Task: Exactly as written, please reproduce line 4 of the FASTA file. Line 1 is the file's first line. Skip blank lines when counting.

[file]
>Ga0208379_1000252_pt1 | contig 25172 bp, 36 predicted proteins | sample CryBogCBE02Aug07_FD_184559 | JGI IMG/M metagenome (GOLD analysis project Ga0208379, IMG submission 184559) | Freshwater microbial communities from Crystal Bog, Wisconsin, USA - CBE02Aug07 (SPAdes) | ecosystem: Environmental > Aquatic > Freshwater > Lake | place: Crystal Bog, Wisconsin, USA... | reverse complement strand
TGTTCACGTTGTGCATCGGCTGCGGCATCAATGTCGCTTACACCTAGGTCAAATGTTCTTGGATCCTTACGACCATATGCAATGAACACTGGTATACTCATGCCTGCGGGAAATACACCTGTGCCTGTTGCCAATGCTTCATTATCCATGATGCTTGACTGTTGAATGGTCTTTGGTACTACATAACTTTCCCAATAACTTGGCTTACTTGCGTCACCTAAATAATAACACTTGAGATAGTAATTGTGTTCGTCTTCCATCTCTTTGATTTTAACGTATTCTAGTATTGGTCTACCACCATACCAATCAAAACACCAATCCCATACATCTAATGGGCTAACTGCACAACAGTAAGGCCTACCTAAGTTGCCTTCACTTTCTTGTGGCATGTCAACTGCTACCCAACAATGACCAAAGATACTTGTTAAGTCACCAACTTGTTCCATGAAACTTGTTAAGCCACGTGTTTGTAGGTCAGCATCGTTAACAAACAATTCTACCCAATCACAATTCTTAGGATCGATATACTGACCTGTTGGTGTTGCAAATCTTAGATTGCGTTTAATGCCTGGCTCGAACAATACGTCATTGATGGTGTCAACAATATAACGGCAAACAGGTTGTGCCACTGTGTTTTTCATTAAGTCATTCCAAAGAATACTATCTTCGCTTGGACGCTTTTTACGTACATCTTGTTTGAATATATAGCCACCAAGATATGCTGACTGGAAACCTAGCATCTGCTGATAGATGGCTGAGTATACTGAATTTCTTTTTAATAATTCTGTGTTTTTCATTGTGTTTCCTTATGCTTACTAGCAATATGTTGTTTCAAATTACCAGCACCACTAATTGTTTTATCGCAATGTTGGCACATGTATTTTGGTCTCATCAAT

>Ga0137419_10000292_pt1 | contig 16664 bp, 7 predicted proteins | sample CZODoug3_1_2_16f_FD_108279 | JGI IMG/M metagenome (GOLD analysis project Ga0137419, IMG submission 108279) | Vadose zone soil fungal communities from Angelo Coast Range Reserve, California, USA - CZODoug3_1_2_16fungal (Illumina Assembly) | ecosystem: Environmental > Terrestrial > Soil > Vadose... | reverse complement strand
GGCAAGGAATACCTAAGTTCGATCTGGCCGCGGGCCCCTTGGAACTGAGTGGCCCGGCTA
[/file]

GGCAAGGAATACCTAAGTTCGATCTGGCCGCGGGCCCCTTGGAACTGAGTGGCCCGGCTA